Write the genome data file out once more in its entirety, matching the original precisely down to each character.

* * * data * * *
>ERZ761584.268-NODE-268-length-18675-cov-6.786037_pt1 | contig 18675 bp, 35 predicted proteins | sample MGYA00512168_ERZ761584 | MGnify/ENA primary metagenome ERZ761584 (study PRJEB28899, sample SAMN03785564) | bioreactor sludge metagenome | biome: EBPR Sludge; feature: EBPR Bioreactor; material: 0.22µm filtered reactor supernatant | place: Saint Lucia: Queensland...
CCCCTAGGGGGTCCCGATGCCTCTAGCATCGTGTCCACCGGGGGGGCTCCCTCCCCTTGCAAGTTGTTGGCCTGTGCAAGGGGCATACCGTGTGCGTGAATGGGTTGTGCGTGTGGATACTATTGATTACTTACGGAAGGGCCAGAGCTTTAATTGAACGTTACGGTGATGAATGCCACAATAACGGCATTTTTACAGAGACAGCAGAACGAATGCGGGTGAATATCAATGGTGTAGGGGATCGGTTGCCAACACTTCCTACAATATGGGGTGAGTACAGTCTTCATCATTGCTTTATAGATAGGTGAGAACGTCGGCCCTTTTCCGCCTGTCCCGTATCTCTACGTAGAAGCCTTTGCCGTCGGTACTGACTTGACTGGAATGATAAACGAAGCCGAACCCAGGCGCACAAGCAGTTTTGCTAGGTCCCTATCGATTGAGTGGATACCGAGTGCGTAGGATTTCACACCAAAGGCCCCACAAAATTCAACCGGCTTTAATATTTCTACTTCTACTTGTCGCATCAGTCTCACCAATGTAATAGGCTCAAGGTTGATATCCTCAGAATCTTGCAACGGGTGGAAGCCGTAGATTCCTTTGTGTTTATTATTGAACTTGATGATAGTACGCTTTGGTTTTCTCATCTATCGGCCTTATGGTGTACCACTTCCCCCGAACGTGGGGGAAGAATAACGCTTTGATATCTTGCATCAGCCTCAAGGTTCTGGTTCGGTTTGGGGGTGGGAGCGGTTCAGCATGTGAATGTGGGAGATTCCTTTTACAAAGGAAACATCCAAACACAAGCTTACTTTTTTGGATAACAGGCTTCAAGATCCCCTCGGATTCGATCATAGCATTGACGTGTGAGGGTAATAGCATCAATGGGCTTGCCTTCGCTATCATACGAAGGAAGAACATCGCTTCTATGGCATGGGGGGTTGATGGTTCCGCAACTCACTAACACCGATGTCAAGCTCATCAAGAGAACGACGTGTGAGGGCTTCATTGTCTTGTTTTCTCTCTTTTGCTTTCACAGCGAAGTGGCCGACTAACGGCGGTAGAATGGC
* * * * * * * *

>ERZ761584.268-NODE-268-length-18675-cov-6.786037_pt1 | contig 18675 bp, 35 predicted proteins | sample MGYA00512168_ERZ761584 | MGnify/ENA primary metagenome ERZ761584 (study PRJEB28899, sample SAMN03785564) | bioreactor sludge metagenome | biome: EBPR Sludge; feature: EBPR Bioreactor; material: 0.22µm filtered reactor supernatant | place: Saint Lucia: Queensland...
CCCCTAGGGGGTCCCGATGCCTCTAGCATCGTGTCCACCGGGGGGGCTCCCTCCCCTTGCAAGTTGTTGGCCTGTGCAAGGGGCATACCGTGTGCGTGAATGGGTTGTGCGTGTGGATACTATTGATTACTTACGGAAGGGCCAGAGCTTTAATTGAACGTTACGGTGATGAATGCCACAATAACGGCATTTTTACAGAGACAGCAGAACGAATGCGGGTGAATATCAATGGTGTAGGGGATCGGTTGCCAACACTTCCTACAATATGGGGTGAGTACAGTCTTCATCATTGCTTTATAGATAGGTGAGAACGTCGGCCCTTTTCCGCCTGTCCCGTATCTCTACGTAGAAGCCTTTGCCGTCGGTACTGACTTGACTGGAATGATAAACGAAGCCGAACCCAGGCGCACAAGCAGTTTTGCTAGGTCCCTATCGATTGAGTGGATACCGAGTGCGTAGGATTTCACACCAAAGGCCCCACAAAATTCAACCGGCTTTAATATTTCTACTTCTACTTGTCGCATCAGTCTCACCAATGTAATAGGCTCAAGGTTGATATCCTCAGAATCTTGCAACGGGTGGAAGCCGTAGATTCCTTTGTGTTTATTATTGAACTTGATGATAGTACGCTTTGGTTTTCTCATCTATCGGCCTTATGGTGTACCACTTCCCCCGAACGTGGGGGAAGAATAACGCTTTGATATCTTGCATCAGCCTCAAGGTTCTGGTTCGGTTTGGGGGTGGGAGCGGTTCAGCATGTGAATGTGGGAGATTCCTTTTACAAAGGAAACATCCAAACACAAGCTTACTTTTTTGGATAACAGGCTTCAAGATCCCCTCGGATTCGATCATAGCATTGACGTGTGAGGGTAATAGCATCAATGGGCTTGCCTTCGCTATCATACGAAGGAAGAACATCGCTTCTATGGCATGGGGGGTTGATGGTTCCGCAACTCACTAACACCGATGTCAAGCTCATCAAGAGAACGACGTGTGAGGGCTTCATTGTCTTGTTTTCTCTCTTTTGCTTTCACAGCGAAGTGGCCGACTAACGGCGGTAGAATGGC